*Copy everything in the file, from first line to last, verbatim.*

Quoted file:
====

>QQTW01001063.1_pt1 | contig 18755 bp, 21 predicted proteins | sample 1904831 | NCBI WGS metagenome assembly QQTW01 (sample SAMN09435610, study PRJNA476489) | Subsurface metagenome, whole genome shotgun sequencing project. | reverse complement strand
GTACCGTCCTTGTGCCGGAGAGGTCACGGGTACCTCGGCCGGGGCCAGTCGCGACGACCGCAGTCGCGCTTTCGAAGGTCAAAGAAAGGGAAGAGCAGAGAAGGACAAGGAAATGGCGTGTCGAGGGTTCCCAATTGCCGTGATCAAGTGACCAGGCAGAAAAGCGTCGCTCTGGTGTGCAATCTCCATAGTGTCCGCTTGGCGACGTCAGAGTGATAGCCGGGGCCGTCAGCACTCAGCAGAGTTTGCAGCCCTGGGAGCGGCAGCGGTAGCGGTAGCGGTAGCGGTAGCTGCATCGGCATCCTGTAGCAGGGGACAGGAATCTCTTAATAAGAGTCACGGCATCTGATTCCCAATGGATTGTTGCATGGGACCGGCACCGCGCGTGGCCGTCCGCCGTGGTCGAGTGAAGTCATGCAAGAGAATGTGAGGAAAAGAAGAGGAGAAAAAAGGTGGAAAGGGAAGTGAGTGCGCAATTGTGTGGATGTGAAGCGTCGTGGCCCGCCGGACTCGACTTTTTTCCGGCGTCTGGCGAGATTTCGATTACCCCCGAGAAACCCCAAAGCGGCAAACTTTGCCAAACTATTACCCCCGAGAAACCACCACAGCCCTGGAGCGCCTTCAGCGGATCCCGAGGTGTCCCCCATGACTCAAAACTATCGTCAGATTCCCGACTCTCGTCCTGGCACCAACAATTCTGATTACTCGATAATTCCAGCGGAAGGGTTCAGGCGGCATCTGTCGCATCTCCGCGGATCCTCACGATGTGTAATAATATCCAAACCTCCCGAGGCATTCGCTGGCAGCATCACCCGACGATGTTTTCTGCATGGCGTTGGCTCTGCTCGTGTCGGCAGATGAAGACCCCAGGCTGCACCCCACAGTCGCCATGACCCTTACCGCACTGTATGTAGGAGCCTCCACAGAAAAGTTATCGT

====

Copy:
>QQTW01001063.1_pt1 | contig 18755 bp, 21 predicted proteins | sample 1904831 | NCBI WGS metagenome assembly QQTW01 (sample SAMN09435610, study PRJNA476489) | Subsurface metagenome, whole genome shotgun sequencing project. | reverse complement strand
GTACCGTCCTTGTGCCGGAGAGGTCACGGGTACCTCGGCCGGGGCCAGTCGCGACGACCGCAGTCGCGCTTTCGAAGGTCAAAGAAAGGGAAGAGCAGAGAAGGACAAGGAAATGGCGTGTCGAGGGTTCCCAATTGCCGTGATCAAGTGACCAGGCAGAAAAGCGTCGCTCTGGTGTGCAATCTCCATAGTGTCCGCTTGGCGACGTCAGAGTGATAGCCGGGGCCGTCAGCACTCAGCAGAGTTTGCAGCCCTGGGAGCGGCAGCGGTAGCGGTAGCGGTAGCGGTAGCTGCATCGGCATCCTGTAGCAGGGGACAGGAATCTCTTAATAAGAGTCACGGCATCTGATTCCCAATGGATTGTTGCATGGGACCGGCACCGCGCGTGGCCGTCCGCCGTGGTCGAGTGAAGTCATGCAAGAGAATGTGAGGAAAAGAAGAGGAGAAAAAAGGTGGAAAGGGAAGTGAGTGCGCAATTGTGTGGATGTGAAGCGTCGTGGCCCGCCGGACTCGACTTTTTTCCGGCGTCTGGCGAGATTTCGATTACCCCCGAGAAACCCCAAAGCGGCAAACTTTGCCAAACTATTACCCCCGAGAAACCACCACAGCCCTGGAGCGCCTTCAGCGGATCCCGAGGTGTCCCCCATGACTCAAAACTATCGTCAGATTCCCGACTCTCGTCCTGGCACCAACAATTCTGATTACTCGATAATTCCAGCGGAAGGGTTCAGGCGGCATCTGTCGCATCTCCGCGGATCCTCACGATGTGTAATAATATCCAAACCTCCCGAGGCATTCGCTGGCAGCATCACCCGACGATGTTTTCTGCATGGCGTTGGCTCTGCTCGTGTCGGCAGATGAAGACCCCAGGCTGCACCCCACAGTCGCCATGACCCTTACCGCACTGTATGTAGGAGCCTCCACAGAAAAGTTATCGT